He was also attacked what he referred as those who advocate “state individualism”, what he referred to as “government huggers”.

His defense of his and the government’s record boiled down to this: “now the welfare system has been adjusted to the user” rather than opposite.

According to Hägglund “the time for monopolies is over” and the concept of state individualism is “not as nice as rosé wine”, referring to the drink of choice during Almedalen.

His vision was of a "strong society, not a big state”, taking aim at Social Democrat head Stefan Löfven, calling him a silent circus leader: "seldom has anyone said so little, about so much in such a short time”.

The paraphrased Churchill metaphor drew a lot of laughter from the crowd.

When all was said and done, Hägglund highlighted three main themes for the future of the Christian Democrats: solidarity without socialism, equality with streamlining, and freedom without egoism.

We'll just have to wait and see whether or not the voters buy the message too.

David Lindén is a PhD student in history at King’s College London who is serving as the acting political editor for Länstidningen in Södertälje for the summer 2012. Follow him on Twitter at @davidlinden1.

Don't miss...X
Left Right

Your comments about this article

18:51 July 9, 2012 by Svealander
Sorry this is DEFINITELY my opinion kicking in here but the Liberal People's Party is pretty much a poor man's Moderaterna. Also, unrelated but Jan Björklund has always reminded of Tony Blair, both in appearance and mannerism.

The Centre Party really has become useless, as "Minister for Enterprise" Annie Poof (sorry Lööf) really has done squat to ease regulation and provide an enriching environment for entrepreneurs.

Wouldn't mind seeing both the Centre Party AND the Liberal People's Party get less than 4% in the next election, of course with fewer coalition partners for Reinfeldt that would open up an opportunity for the "Man of Few Words" Löfven to fill in the chasm and who knows where he stands on any serious issues.
15:57 July 11, 2012 by piu-sweden
haha...as if China would ever care about Sweden so insignificant in the world politics and economy, Bjorklund is dreaming about his "giant sweden"? Super power to compete with China? By the way, the rich Chinese travels and spends money. The real threat are those who came when sweden offered the free tuition...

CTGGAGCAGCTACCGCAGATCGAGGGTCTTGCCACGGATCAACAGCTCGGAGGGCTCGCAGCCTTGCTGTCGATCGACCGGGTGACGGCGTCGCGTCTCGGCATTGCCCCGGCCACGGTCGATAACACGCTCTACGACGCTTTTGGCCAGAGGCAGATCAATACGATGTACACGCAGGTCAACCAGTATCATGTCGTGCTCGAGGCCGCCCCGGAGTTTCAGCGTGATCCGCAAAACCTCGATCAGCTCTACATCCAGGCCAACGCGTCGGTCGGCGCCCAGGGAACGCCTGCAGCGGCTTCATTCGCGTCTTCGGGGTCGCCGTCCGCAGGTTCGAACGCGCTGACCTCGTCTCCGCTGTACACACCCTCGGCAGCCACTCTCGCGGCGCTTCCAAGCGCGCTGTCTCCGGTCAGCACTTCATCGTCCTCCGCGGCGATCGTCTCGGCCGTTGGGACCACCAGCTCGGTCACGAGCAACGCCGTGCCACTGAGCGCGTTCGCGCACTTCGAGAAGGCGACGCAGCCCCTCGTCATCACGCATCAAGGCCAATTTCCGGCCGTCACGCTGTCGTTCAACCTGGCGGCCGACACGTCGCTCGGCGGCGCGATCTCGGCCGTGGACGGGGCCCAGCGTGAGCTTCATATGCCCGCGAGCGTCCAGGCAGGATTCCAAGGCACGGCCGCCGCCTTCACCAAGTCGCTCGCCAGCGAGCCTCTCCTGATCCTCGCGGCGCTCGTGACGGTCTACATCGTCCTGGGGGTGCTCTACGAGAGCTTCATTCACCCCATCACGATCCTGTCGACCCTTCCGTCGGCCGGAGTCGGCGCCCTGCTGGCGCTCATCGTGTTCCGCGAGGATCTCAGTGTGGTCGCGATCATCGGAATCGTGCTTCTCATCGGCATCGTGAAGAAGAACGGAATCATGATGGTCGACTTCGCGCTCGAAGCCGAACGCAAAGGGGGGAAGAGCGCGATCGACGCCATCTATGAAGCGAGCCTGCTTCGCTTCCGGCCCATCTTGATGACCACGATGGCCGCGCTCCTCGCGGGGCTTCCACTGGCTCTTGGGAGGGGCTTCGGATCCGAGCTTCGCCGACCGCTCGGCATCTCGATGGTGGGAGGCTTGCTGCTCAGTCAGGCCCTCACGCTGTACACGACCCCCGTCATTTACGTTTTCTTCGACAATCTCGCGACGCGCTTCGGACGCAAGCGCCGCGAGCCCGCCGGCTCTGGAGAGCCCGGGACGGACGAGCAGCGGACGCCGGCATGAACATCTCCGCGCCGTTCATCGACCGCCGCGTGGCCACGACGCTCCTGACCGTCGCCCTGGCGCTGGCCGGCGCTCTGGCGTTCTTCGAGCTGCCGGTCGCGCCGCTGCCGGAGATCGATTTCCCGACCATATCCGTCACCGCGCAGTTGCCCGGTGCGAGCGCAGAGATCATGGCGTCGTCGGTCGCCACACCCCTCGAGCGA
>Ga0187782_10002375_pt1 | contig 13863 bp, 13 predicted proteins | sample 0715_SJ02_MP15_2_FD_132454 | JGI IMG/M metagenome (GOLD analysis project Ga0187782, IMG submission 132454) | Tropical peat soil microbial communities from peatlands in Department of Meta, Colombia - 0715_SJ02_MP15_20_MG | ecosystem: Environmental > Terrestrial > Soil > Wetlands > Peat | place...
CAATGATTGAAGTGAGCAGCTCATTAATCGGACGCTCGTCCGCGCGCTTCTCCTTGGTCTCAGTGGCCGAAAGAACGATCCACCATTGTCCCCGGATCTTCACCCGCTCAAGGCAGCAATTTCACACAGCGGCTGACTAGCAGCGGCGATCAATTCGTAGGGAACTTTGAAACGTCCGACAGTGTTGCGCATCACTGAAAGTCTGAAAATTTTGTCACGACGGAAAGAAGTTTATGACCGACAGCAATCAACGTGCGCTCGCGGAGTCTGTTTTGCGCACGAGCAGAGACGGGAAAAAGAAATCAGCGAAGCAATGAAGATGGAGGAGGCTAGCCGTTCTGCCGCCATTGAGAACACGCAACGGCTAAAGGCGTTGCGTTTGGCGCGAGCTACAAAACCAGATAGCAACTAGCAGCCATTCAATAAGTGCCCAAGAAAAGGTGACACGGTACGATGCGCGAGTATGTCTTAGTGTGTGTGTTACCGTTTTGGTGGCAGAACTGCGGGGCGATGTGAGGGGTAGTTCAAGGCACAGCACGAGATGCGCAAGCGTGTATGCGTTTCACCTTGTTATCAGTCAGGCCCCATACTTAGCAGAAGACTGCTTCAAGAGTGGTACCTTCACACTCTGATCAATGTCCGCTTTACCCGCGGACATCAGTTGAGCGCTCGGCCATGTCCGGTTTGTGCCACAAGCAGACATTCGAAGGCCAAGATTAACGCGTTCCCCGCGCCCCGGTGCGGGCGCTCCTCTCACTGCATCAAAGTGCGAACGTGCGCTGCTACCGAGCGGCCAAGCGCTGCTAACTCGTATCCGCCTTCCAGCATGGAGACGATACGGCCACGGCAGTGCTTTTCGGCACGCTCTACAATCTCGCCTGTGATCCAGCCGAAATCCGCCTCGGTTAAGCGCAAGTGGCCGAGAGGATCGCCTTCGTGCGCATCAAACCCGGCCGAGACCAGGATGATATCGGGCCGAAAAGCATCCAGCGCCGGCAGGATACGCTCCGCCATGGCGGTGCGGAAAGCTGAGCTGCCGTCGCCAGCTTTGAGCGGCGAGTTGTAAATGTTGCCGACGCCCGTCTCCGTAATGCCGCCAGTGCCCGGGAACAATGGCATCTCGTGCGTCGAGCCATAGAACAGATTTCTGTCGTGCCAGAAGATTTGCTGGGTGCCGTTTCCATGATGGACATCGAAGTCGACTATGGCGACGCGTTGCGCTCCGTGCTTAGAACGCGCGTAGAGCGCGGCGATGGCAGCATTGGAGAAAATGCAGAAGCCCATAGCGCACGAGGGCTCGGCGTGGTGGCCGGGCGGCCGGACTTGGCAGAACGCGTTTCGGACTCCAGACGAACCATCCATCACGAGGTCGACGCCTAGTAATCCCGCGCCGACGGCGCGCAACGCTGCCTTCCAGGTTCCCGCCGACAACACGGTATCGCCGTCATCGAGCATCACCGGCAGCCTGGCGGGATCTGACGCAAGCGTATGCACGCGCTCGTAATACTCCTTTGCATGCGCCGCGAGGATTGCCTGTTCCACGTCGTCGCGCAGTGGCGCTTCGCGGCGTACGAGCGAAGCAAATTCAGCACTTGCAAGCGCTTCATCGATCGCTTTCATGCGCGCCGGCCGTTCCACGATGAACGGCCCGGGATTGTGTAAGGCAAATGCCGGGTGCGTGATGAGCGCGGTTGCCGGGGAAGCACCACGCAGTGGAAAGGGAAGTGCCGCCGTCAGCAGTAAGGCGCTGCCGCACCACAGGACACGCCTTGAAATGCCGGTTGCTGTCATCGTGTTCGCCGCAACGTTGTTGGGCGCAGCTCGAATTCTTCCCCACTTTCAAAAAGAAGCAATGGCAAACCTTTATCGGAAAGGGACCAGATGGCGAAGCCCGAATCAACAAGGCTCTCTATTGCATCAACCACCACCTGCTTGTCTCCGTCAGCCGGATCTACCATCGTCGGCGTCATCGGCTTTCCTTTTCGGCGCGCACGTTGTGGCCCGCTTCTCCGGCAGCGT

Today's headlines
Florida 'mystery knight' dies in Sweden
Michael Boatwright (R) and Medieval knight re-enactors.

Florida 'mystery knight' dies in Sweden

The "motel mystery" American who baffled US authorities by only speaking Swedish when he woke up from a coma last year has passed away, Swedish media reported on Wednesday. READ () »

Swedes open coffin of 850-year-old king
Photo: Bertil Ericson/TT

Swedes open coffin of 850-year-old king

UPDATED: Scientists pried open the 850-year-old casket of King Erik the Holy on Wednesday, hoping to find out more about the king, his crown, and his eating habits. READ () »

TeliaSonera announces first-quarter profit drop
TeliaSonera CEO Johan Dennelind. File photo: TT

TeliaSonera announces first-quarter profit drop

Stockholm-listed telecom operator TeliaSonera on Wednesday said profits had fallen in the first quarter, but hoped offering customers more data solutions in the future would turn things around. READ () »

'Imperfect EU better than revolting nationalism'
Fredrik Reinfeldt. File photo: TT

'Imperfect EU better than revolting nationalism'

Swedish Prime Minister Fredrik Reinfeldt on Wednesday urged young voters to head to the European parliamentary polls on May 25th "to cure the European disease of nationalism". READ () »

Ericsson quarterly profit defies sluggish sales
Ericsson CEO Hans Vestberg at the first quarter press conference. Photo: TT

Ericsson quarterly profit defies sluggish sales

Swedish telecom giant Ericsson on Wednesday announced a drop in sales but posted a sharp rise in first-quarter profit, which nonetheless fell shy of analyst predictions. READ () »

Fatal Norrköping brawl
Four brothers held as cops fear brawl reprisals